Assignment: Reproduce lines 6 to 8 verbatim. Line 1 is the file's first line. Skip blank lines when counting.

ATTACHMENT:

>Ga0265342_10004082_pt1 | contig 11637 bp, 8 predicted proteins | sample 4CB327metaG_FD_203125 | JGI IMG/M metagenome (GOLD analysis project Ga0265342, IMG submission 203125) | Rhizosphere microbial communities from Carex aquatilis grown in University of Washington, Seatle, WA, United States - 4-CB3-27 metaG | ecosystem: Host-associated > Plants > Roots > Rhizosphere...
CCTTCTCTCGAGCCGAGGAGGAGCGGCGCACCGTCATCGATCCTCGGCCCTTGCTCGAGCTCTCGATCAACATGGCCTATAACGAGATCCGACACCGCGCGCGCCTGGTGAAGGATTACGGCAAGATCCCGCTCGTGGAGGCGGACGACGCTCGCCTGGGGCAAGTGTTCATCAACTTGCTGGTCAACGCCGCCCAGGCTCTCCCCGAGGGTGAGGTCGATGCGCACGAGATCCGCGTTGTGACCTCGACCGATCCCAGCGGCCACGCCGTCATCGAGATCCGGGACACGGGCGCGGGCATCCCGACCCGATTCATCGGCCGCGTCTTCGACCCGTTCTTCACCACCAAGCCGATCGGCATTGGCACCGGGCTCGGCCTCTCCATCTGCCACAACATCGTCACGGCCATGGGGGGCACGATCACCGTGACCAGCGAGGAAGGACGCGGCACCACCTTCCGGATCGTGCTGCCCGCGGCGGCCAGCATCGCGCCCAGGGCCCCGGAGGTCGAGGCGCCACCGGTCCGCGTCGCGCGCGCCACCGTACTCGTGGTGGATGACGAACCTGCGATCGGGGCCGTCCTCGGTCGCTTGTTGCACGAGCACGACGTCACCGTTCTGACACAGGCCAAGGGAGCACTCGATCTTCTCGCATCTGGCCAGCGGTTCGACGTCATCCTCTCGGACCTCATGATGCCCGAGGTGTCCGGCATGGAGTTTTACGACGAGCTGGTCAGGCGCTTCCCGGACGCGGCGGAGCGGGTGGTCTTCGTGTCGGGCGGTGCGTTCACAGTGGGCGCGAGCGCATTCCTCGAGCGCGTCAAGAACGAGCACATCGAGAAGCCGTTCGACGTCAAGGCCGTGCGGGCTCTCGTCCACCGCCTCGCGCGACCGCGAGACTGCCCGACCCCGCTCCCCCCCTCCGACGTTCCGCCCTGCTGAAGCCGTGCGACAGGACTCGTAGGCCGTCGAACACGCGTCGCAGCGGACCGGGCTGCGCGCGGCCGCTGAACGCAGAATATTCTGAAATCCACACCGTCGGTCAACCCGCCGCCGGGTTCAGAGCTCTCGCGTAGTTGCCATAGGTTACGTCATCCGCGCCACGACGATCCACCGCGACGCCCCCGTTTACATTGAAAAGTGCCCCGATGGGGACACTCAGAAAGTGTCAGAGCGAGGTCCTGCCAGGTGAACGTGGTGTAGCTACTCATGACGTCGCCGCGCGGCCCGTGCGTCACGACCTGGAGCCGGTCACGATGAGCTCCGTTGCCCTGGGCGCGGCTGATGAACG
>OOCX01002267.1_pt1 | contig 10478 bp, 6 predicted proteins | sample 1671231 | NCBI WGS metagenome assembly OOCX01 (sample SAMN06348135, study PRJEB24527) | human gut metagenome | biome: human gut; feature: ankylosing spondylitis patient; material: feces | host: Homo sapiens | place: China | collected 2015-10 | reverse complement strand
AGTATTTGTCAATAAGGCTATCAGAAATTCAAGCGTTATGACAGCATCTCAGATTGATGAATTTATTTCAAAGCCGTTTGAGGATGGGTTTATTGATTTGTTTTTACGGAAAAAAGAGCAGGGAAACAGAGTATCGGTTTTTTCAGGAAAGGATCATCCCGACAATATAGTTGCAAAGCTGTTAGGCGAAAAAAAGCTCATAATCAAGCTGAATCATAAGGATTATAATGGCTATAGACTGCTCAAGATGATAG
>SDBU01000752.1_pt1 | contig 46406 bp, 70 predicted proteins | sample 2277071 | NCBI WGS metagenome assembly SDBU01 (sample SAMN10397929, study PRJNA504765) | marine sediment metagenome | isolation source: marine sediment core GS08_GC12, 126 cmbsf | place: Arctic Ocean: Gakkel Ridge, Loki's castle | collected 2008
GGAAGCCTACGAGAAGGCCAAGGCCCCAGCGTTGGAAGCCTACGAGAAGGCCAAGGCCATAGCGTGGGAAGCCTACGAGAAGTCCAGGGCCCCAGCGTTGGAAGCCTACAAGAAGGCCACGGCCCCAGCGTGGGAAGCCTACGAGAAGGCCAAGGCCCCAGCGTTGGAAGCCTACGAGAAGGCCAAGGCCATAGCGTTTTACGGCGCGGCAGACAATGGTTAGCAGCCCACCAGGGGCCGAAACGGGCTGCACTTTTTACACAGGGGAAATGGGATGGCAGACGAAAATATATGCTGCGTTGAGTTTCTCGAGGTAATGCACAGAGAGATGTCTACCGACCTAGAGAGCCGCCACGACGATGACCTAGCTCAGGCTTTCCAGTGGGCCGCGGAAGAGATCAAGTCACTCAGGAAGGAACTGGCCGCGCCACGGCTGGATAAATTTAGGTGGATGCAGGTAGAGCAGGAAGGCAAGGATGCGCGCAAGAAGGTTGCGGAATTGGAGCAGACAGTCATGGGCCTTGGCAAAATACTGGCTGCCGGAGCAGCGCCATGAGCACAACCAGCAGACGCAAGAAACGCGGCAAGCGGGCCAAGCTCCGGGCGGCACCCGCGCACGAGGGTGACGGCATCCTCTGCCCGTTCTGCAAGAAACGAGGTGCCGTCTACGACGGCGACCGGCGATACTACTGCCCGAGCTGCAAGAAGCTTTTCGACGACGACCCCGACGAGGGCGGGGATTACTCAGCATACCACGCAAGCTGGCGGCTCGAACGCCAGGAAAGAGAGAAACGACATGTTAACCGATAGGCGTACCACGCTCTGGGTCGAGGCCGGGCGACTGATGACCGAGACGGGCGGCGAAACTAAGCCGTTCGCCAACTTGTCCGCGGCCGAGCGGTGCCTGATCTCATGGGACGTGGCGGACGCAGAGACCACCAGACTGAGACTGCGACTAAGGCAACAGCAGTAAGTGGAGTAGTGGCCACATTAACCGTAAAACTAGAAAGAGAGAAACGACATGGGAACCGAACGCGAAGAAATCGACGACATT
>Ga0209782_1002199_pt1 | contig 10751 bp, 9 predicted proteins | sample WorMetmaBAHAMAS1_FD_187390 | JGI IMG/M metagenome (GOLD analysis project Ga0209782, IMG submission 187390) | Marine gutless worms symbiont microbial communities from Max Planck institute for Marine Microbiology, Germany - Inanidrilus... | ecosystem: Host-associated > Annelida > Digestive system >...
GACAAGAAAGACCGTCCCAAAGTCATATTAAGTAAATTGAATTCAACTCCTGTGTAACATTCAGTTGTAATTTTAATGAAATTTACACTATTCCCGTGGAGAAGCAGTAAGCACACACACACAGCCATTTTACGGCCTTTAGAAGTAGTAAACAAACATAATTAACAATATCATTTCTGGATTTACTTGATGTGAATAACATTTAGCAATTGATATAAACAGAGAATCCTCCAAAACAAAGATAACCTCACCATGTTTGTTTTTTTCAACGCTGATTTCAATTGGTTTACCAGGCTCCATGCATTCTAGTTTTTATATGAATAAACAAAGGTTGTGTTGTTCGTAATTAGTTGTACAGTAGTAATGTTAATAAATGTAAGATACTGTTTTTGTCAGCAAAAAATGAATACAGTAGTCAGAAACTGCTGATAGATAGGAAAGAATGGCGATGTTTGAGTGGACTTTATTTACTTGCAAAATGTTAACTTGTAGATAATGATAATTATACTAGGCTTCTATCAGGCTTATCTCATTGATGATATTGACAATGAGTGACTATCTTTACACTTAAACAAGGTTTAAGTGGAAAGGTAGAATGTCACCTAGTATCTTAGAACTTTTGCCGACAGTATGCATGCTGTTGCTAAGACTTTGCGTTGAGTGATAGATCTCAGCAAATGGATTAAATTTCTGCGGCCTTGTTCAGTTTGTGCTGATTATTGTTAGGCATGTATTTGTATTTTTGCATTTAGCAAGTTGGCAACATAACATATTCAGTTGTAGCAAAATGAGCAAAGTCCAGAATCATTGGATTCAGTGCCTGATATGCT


GGAAGCCTACGAGAAGGCCAAGGCCCCAGCGTTGGAAGCCTACGAGAAGGCCAAGGCCATAGCGTGGGAAGCCTACGAGAAGTCCAGGGCCCCAGCGTTGGAAGCCTACAAGAAGGCCACGGCCCCAGCGTGGGAAGCCTACGAGAAGGCCAAGGCCCCAGCGTTGGAAGCCTACGAGAAGGCCAAGGCCATAGCGTTTTACGGCGCGGCAGACAATGGTTAGCAGCCCACCAGGGGCCGAAACGGGCTGCACTTTTTACACAGGGGAAATGGGATGGCAGACGAAAATATATGCTGCGTTGAGTTTCTCGAGGTAATGCACAGAGAGATGTCTACCGACCTAGAGAGCCGCCACGACGATGACCTAGCTCAGGCTTTCCAGTGGGCCGCGGAAGAGATCAAGTCACTCAGGAAGGAACTGGCCGCGCCACGGCTGGATAAATTTAGGTGGATGCAGGTAGAGCAGGAAGGCAAGGATGCGCGCAAGAAGGTTGCGGAATTGGAGCAGACAGTCATGGGCCTTGGCAAAATACTGGCTGCCGGAGCAGCGCCATGAGCACAACCAGCAGACGCAAGAAACGCGGCAAGCGGGCCAAGCTCCGGGCGGCACCCGCGCACGAGGGTGACGGCATCCTCTGCCCGTTCTGCAAGAAACGAGGTGCCGTCTACGACGGCGACCGGCGATACTACTGCCCGAGCTGCAAGAAGCTTTTCGACGACGACCCCGACGAGGGCGGGGATTACTCAGCATACCACGCAAGCTGGCGGCTCGAACGCCAGGAAAGAGAGAAACGACATGTTAACCGATAGGCGTACCACGCTCTGGGTCGAGGCCGGGCGACTGATGACCGAGACGGGCGGCGAAACTAAGCCGTTCGCCAACTTGTCCGCGGCCGAGCGGTGCCTGATCTCATGGGACGTGGCGGACGCAGAGACCACCAGACTGAGACTGCGACTAAGGCAACAGCAGTAAGTGGAGTAGTGGCCACATTAACCGTAAAACTAGAAAGAGAGAAACGACATGGGAACCGAACGCGAAGAAATCGACGACATT
>Ga0209782_1002199_pt1 | contig 10751 bp, 9 predicted proteins | sample WorMetmaBAHAMAS1_FD_187390 | JGI IMG/M metagenome (GOLD analysis project Ga0209782, IMG submission 187390) | Marine gutless worms symbiont microbial communities from Max Planck institute for Marine Microbiology, Germany - Inanidrilus... | ecosystem: Host-associated > Annelida > Digestive system >...
GACAAGAAAGACCGTCCCAAAGTCATATTAAGTAAATTGAATTCAACTCCTGTGTAACATTCAGTTGTAATTTTAATGAAATTTACACTATTCCCGTGGAGAAGCAGTAAGCACACACACACAGCCATTTTACGGCCTTTAGAAGTAGTAAACAAACATAATTAACAATATCATTTCTGGATTTACTTGATGTGAATAACATTTAGCAATTGATATAAACAGAGAATCCTCCAAAACAAAGATAACCTCACCATGTTTGTTTTTTTCAACGCTGATTTCAATTGGTTTACCAGGCTCCATGCATTCTAGTTTTTATATGAATAAACAAAGGTTGTGTTGTTCGTAATTAGTTGTACAGTAGTAATGTTAATAAATGTAAGATACTGTTTTTGTCAGCAAAAAATGAATACAGTAGTCAGAAACTGCTGATAGATAGGAAAGAATGGCGATGTTTGAGTGGACTTTATTTACTTGCAAAATGTTAACTTGTAGATAATGATAATTATACTAGGCTTCTATCAGGCTTATCTCATTGATGATATTGACAATGAGTGACTATCTTTACACTTAAACAAGGTTTAAGTGGAAAGGTAGAATGTCACCTAGTATCTTAGAACTTTTGCCGACAGTATGCATGCTGTTGCTAAGACTTTGCGTTGAGTGATAGATCTCAGCAAATGGATTAAATTTCTGCGGCCTTGTTCAGTTTGTGCTGATTATTGTTAGGCATGTATTTGTATTTTTGCATTTAGCAAGTTGGCAACATAACATATTCAGTTGTAGCAAAATGAGCAAAGTCCAGAATCATTGGATTCAGTGCCTGATATGCT